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Embracing Sea Monsters

Week 27 embracing sea monsters new life gillette church upon this rock blog

Embracing Sea Monsters

I am an American, and the agenda to redeem America has been a priority of the American church for most of my life. We put American flags beside Christian flags on our stages and glorify our nation. I have learned, too late in life, that to change a nation you have to start by changing the hearts of people.
 
One man can change the heart of a family. One family can change the heart of a church. One church can change the heart of a city. One city can change the heart of a state. One state can change the heart of a nation. One nation can change the heart of the world, but it all starts with one changed heart. If we want to help our nation, we have to start with our own hearts.
 
If Christ is not at the center of our life, it doesn’t matter who we vote for. What good is freedom if we are going to misuse it to destroy ourselves? True freedom is not about getting to make our own decisions and having control over our own lives. It’s about knowing the truth, all blinders removed. Christians, we have to start by getting Jesus into the hearts of people. That’s the only way we are going to see positive change in our world. 
 
The story of Jesus walking on water has received a lot of attention throughout history. During my lifetime, the most famous sermon on this story was preached by John Ortberg. It is called “If You Want to Walk on Water, You Have to Get Out of the Boat,” but I think that sermon misses the most important lesson of the story.
 
[Jesus] saw the disciples straining at the oars, because the wind was against them. Shortly before dawn he went out to them, walking on the lake. He was about to pass by them, 49 but when they saw him walking on the lake, they thought he was a ghost. They cried out, 50 because they all saw him and were terrified. Immediately he spoke to them and said, “Take courage! It is I. Don’t be afraid.” 51 Then he climbed into the boat with them, and the wind died down.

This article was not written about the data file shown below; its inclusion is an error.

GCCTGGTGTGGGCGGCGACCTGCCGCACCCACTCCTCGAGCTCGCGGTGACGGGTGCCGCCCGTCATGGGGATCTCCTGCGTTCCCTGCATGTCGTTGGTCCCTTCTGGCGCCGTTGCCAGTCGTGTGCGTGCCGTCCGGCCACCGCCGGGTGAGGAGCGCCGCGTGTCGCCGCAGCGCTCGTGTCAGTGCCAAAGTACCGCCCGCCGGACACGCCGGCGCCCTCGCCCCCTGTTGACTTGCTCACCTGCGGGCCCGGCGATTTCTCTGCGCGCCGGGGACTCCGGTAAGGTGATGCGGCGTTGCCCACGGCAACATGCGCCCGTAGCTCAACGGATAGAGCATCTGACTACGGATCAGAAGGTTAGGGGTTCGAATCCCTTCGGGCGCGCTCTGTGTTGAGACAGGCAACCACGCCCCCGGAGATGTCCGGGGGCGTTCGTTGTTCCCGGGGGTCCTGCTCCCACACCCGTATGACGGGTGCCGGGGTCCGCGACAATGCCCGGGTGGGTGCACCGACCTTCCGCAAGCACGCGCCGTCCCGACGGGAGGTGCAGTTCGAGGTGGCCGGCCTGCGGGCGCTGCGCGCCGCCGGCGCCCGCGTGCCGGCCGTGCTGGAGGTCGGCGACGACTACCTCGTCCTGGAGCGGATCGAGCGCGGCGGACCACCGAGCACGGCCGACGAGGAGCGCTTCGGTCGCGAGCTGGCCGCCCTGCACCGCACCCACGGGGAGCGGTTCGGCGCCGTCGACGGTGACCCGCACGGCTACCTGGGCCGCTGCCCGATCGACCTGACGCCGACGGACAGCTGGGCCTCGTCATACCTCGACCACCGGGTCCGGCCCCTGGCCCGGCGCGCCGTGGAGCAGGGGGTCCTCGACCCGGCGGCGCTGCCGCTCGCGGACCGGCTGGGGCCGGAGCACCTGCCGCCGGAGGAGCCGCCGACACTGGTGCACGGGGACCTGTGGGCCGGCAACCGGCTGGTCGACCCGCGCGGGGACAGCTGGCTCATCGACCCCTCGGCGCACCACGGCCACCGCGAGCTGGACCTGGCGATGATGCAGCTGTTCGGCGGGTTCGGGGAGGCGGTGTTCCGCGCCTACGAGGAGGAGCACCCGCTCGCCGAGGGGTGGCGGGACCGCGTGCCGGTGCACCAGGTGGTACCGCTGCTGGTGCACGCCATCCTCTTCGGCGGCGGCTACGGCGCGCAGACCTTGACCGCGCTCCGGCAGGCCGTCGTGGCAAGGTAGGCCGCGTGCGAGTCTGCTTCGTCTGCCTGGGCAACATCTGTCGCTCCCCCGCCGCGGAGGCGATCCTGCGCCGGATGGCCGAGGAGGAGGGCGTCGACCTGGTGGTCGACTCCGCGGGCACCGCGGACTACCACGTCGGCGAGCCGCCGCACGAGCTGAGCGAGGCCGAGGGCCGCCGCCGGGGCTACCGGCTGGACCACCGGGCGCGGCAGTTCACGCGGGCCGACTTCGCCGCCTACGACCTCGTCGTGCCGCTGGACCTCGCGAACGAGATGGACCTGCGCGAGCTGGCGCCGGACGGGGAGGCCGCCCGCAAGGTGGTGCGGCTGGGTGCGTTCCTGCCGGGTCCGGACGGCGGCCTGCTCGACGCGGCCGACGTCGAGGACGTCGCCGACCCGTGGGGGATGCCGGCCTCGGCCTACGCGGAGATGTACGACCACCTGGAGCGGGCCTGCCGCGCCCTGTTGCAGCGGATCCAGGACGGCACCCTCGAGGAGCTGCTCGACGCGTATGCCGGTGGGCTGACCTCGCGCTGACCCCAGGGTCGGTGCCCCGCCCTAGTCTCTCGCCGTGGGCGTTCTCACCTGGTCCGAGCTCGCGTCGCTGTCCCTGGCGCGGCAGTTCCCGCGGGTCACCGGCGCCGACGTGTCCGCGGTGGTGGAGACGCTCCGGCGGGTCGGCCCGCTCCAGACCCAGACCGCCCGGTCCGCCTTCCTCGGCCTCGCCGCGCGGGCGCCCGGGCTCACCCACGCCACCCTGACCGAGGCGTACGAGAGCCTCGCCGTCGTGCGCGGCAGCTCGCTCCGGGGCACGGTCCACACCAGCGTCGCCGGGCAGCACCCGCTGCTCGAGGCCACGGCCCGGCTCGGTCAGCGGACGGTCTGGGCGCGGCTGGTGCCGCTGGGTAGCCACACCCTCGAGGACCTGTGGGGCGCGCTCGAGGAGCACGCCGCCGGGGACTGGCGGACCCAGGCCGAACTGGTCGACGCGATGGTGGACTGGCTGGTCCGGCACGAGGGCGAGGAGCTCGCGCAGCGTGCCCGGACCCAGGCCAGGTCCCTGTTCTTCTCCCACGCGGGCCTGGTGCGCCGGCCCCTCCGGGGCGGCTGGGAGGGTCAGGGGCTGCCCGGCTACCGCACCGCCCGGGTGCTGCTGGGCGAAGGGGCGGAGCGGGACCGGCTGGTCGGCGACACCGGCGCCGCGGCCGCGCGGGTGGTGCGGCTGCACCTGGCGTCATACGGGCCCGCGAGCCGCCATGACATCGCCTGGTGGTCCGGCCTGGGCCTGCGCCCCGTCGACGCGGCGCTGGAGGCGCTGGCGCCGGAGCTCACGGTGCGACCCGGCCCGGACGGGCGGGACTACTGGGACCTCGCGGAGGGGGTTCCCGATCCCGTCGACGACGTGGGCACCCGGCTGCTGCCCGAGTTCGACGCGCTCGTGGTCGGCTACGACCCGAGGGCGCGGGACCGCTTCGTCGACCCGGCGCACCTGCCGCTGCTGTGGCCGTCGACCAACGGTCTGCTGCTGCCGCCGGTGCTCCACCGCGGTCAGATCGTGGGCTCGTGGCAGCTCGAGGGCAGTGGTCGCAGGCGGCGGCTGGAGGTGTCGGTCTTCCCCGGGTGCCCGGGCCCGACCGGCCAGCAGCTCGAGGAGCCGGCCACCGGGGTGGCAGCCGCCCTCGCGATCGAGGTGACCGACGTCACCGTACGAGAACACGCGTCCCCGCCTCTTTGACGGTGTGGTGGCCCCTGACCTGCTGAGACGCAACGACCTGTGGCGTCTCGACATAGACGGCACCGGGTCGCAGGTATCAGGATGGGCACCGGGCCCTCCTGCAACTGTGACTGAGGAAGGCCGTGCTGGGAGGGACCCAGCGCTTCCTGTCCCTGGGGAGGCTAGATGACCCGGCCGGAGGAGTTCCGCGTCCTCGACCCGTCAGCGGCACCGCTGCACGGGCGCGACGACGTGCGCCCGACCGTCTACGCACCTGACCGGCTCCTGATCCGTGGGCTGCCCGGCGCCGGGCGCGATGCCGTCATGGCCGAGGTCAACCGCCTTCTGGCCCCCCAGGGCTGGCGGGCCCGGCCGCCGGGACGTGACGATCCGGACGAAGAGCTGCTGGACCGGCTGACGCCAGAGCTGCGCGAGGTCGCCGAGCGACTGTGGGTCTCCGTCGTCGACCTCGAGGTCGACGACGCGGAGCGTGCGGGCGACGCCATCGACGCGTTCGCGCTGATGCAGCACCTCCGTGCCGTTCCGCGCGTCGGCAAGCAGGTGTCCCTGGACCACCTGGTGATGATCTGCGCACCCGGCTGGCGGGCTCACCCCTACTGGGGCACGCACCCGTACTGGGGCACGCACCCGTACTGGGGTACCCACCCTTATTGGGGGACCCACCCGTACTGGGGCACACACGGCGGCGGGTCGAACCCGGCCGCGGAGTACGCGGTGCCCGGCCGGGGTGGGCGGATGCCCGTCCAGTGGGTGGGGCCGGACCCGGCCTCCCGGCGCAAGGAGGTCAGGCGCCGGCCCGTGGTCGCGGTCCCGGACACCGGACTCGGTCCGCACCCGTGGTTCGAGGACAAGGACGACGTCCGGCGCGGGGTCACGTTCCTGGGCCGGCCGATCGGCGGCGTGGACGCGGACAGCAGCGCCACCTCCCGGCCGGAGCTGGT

The Hebrews believed Sheol (or hell) was in the deepest parts of the earth and there were doorways to hell in the sea. That’s why they were scared. They thought Jesus was a sea monster from hell. They fell for the superstitions of false religions.
 
Mark’s version of the story gives us a compelling story of Jesus’ power, but not all of the details of this story are included in Mark’s version. John’s version adds some details.
18 Soon a gale swept down upon them, and the sea grew very rough. 19 They had rowed three or four miles when suddenly they saw Jesus walking on the water toward the boat. They were terrified, 20 but he called out to them, “Don’t be afraid. I am here!” 21 Then they were eager to let him in the boat, and immediately they arrived at their destination!
John’s version of the story is missing something too. Did you catch it? Where is Peter in this story? Neither Mark nor John thought Peter walking on the water was worth reporting. Apparently, this story is about more than Peter walking on the water.
 
Many scholars think that Peter wrote a park of Mark’s book. If that’s true, even Peter left Peter out of the story. However, Matthew’s version of the story does include the detail about Peter.
About three o’clock in the morning Jesus came toward them, walking on the water. 26 When the disciples saw him walking on the water, they were terrified. In their fear, they cried out, “It’s a ghost!” 
 
27 But Jesus spoke to them at once. “Don’t be afraid,” he said. “Take courage. I am here!” 
 
28 Then Peter called to him, “Lord, if it’s really you, tell me to come to you, walking on the water.” 
 
29 “Yes, come,” Jesus said. 
 
So Peter went over the side of the boat and walked on the water toward Jesus. 30 But when he saw the strong wind and the waves, he was terrified and began to sink. “Save me, Lord!” he shouted.